The real estate cruisers where out in force.  Mostly couples, they cruise by pretty regularly, probably at least one every 10 minutes.  I’m sure we will probably come to resent them over time but it wasn’t that long ago that we were one of them.  So for now, I look at them and smile, and in my mind I wish them success in realising their dream.  The self-interested part of me thinks, “go on - buy that block next door, keep the demand up and push values up”.  On that front, there is a place going up about 4 blocks up that looks pretty nice.  It is on the block next to the one we originally looked at (but was sold a few days before we decided to commit).  It looks massive with lots of glass.  It is mostly constructed out of superblock, basically a double size brick specifically designed to be rendered.  They look to be getting pretty close to rendering and the interior is well progressed.  I imagine they will be joining the neighbourhood pretty soon.

I spent a fair bit of time staring at the block below us, trying to imagine what someone might build there and how it will affect us.  I’m confident we will be twisted around enough to be looking mainly down the street and whatever they do will have very little impact.  With a fall of 1m in about every 4.6m anything they build will be at least 4m below our lower floor level, probably significantly more if they want to use the depth of their block.

This picture is taken from close to the top NE corner of the block and is close to the angle the house will be on.  You can see the driveway for the block below us and the green electricity box (and if you look closely a couple of stakes) which mark the border with our block.  The developer has recently started developing the next stage, which includes the hill to the left which you can see the brown line across.  The front blocks along there will be amazing.  I noticed the first of them sold the other day for $280k.  Ouch!  It looks like it will be a while before those titles are issued, they have only just started carving out the road and putting in the initial survey pegs.  When complete, that stage will include about 23 blocks.  Our stage included 18 blocks, of which only about 7 have sold.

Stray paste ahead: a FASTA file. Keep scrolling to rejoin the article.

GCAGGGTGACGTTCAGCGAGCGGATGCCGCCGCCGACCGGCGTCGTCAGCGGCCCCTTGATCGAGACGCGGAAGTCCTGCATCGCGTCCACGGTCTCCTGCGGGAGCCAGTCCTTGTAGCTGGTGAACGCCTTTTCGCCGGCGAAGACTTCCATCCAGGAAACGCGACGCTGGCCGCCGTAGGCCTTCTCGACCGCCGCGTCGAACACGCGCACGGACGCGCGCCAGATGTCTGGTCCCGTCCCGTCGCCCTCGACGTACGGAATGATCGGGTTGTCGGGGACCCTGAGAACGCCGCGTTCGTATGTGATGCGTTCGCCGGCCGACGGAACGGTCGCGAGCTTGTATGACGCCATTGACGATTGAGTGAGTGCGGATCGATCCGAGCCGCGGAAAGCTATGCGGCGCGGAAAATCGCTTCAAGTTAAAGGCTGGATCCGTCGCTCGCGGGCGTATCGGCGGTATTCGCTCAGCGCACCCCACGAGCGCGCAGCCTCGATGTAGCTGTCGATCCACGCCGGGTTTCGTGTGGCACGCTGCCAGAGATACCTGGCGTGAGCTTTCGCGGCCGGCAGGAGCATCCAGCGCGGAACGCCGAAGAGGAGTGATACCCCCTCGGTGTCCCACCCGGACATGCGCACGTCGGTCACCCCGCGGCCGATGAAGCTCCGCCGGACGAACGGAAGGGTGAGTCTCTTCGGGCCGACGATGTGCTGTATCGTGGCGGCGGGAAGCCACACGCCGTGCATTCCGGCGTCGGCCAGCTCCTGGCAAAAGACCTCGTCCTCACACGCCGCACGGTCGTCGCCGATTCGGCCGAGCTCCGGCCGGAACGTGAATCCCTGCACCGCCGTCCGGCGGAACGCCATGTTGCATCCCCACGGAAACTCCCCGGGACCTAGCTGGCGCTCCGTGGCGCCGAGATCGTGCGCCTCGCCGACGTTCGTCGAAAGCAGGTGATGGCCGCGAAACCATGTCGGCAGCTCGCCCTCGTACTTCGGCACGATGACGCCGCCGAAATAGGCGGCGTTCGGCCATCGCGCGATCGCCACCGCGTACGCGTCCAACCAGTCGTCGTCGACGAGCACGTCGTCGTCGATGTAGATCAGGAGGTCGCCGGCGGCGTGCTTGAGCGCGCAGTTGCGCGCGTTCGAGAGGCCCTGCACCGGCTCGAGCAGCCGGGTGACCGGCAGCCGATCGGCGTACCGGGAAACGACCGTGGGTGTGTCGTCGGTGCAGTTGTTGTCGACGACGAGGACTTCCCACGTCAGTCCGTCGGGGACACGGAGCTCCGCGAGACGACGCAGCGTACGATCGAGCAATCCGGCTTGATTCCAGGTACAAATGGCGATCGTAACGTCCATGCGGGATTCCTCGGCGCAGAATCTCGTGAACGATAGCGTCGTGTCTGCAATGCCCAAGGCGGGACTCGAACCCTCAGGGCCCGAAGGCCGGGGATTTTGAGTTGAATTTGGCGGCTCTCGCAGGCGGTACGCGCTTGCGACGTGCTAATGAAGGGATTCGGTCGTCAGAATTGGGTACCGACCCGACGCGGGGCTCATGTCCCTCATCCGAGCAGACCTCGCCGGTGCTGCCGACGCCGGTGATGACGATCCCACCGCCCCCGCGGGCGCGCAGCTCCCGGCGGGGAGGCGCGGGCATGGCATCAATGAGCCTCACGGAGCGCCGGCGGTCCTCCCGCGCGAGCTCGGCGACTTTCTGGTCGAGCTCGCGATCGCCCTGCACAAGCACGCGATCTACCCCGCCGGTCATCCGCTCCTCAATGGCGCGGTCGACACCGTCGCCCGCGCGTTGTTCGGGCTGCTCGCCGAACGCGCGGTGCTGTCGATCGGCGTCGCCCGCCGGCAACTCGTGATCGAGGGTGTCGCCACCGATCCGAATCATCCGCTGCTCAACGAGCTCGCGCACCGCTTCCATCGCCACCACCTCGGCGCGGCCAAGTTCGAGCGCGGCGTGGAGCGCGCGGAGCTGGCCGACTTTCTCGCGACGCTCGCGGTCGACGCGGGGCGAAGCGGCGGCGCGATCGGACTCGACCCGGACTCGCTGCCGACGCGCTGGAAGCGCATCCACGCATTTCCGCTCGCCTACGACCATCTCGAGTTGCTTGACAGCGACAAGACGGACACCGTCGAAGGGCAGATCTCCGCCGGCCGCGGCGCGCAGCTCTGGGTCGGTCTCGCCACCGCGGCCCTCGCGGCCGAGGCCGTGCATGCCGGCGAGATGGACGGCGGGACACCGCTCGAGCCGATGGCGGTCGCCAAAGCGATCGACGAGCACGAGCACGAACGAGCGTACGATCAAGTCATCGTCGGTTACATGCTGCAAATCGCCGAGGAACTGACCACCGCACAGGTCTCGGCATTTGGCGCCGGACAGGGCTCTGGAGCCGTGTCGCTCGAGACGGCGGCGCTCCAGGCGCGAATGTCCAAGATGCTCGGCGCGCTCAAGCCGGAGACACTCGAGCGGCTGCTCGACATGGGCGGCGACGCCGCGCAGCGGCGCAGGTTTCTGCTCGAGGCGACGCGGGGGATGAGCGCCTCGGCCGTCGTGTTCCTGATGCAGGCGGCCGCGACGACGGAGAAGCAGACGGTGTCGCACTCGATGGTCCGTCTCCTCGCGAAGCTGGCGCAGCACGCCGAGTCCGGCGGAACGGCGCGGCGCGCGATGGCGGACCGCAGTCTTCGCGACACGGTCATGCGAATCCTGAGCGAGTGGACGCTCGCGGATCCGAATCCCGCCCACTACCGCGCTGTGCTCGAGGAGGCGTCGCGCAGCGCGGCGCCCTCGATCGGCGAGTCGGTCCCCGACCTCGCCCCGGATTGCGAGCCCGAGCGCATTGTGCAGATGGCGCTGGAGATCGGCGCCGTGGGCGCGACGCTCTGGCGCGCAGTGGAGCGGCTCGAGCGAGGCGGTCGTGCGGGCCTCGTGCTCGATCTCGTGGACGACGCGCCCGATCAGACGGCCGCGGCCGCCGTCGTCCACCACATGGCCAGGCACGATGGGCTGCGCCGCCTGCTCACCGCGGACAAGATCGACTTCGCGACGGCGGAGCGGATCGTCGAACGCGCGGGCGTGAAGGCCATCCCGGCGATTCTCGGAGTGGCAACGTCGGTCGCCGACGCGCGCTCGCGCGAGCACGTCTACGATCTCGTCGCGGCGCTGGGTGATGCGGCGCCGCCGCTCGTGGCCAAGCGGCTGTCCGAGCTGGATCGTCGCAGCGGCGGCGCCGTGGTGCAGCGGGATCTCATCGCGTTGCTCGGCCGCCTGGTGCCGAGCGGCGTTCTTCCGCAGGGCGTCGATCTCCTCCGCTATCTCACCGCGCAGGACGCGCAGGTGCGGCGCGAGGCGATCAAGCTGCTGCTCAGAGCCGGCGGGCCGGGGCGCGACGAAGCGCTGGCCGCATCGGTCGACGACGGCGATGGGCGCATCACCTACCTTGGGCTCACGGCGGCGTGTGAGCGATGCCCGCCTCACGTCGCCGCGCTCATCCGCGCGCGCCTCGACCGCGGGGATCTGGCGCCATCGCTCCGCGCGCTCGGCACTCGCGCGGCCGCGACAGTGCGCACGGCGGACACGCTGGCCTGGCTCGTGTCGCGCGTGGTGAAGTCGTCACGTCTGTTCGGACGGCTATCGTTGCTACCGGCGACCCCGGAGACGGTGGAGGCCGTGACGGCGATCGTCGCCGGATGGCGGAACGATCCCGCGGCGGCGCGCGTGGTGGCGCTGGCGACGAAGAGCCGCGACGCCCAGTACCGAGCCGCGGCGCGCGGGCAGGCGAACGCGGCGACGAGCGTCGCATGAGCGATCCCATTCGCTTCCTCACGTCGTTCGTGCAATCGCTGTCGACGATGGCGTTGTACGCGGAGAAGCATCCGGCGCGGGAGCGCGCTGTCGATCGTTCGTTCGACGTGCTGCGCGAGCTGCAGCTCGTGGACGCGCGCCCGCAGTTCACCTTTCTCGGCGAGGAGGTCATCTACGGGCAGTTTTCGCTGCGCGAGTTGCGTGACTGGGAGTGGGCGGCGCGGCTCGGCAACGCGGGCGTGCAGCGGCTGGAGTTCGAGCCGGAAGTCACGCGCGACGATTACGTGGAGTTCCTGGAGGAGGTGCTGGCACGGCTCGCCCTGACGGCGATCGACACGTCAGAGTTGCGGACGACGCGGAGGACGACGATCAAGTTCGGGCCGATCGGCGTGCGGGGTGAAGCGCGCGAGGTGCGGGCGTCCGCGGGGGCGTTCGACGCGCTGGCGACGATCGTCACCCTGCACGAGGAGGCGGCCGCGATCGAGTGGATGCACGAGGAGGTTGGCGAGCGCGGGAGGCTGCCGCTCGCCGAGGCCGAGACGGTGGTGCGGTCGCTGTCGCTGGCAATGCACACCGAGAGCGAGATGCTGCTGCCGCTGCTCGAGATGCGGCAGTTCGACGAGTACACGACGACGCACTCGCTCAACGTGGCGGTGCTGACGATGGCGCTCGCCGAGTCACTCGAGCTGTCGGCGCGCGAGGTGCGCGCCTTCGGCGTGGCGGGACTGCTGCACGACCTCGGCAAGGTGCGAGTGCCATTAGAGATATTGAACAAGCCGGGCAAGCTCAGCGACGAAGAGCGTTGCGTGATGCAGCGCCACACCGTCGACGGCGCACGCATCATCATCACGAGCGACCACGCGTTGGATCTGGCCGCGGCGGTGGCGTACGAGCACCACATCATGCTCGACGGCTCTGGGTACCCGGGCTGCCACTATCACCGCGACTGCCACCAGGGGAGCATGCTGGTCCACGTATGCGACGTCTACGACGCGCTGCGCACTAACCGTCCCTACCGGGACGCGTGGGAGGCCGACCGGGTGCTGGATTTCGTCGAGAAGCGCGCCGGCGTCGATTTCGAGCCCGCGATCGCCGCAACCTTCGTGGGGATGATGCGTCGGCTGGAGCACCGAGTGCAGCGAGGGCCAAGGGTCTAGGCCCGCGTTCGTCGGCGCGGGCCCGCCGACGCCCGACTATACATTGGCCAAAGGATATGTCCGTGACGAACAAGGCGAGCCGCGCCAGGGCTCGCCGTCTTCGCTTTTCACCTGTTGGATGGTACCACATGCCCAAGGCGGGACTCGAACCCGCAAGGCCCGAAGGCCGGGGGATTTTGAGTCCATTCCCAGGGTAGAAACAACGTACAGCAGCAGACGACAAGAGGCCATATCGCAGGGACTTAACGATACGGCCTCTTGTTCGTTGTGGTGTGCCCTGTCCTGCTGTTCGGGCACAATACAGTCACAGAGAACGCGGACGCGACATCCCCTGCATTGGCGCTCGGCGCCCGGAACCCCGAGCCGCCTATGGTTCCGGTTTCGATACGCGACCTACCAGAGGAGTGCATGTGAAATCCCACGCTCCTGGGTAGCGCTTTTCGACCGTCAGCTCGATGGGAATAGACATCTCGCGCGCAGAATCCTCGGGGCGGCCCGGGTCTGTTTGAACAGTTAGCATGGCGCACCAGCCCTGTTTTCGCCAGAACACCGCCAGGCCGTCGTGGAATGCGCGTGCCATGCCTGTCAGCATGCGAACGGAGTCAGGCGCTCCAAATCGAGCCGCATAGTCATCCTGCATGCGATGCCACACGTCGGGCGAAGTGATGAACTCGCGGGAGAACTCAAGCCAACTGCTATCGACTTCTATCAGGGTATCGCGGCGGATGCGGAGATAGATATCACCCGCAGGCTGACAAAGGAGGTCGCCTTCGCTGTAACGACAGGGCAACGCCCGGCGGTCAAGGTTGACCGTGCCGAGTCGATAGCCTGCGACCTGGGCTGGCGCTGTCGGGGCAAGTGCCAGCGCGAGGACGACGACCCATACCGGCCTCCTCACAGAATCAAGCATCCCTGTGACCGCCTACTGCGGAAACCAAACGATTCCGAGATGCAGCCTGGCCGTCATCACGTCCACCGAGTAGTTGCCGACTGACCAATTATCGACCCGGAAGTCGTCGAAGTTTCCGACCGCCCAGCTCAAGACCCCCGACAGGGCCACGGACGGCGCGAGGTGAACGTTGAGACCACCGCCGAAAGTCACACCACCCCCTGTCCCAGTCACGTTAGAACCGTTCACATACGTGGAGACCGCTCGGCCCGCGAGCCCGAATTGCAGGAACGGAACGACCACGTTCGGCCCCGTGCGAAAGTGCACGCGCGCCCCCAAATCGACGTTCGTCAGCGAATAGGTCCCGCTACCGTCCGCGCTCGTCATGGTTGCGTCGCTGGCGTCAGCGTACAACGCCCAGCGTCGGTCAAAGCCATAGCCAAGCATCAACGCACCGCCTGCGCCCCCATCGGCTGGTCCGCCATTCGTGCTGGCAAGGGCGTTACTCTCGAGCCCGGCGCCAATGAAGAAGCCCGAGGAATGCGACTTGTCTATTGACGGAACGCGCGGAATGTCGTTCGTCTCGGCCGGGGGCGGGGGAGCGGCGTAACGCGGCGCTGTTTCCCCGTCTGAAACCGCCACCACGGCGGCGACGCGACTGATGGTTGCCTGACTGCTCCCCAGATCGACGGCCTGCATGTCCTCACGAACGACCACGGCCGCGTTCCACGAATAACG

Another developer is also developing some more blocks just down the road, that looks like at least two reasonably long cul-de-sacs with the beginnings of joining up the two parts of Oceana Drive across the top.  It will be great when that gets joined up, it is only about 680 metres of road.  I suspect the current development will probably take care of about 200 of that!  I hope it isn’t another 10 years before they close the gap!  There are encouraging signs of fill being dumped in the gully at the Howrah end which is the only really challenging bit, maybe moves are already underway! 

The picture above shows where I’m talking about.  The current gap in Oceana Drive is represented by the black and red line.  The black lines are an approximation of the subdivision that has started. The orange ring is approximately where someone has started to place fill in the gully.  If you are interested in where Clarence Council are looking at taking the area and you suffer from insomnia, you might what to have a look at their strategic plan.  The main item of note is their goal to eventually link Oceana Drive with South arm highway (I suspect via Tollard drive).  With the North Point development continuing along Tollard Drive around the other side of the peninsula, it is inevitable that these area’s will eventually link up.  It makes sense to me that that will happen in the undeveloped valley.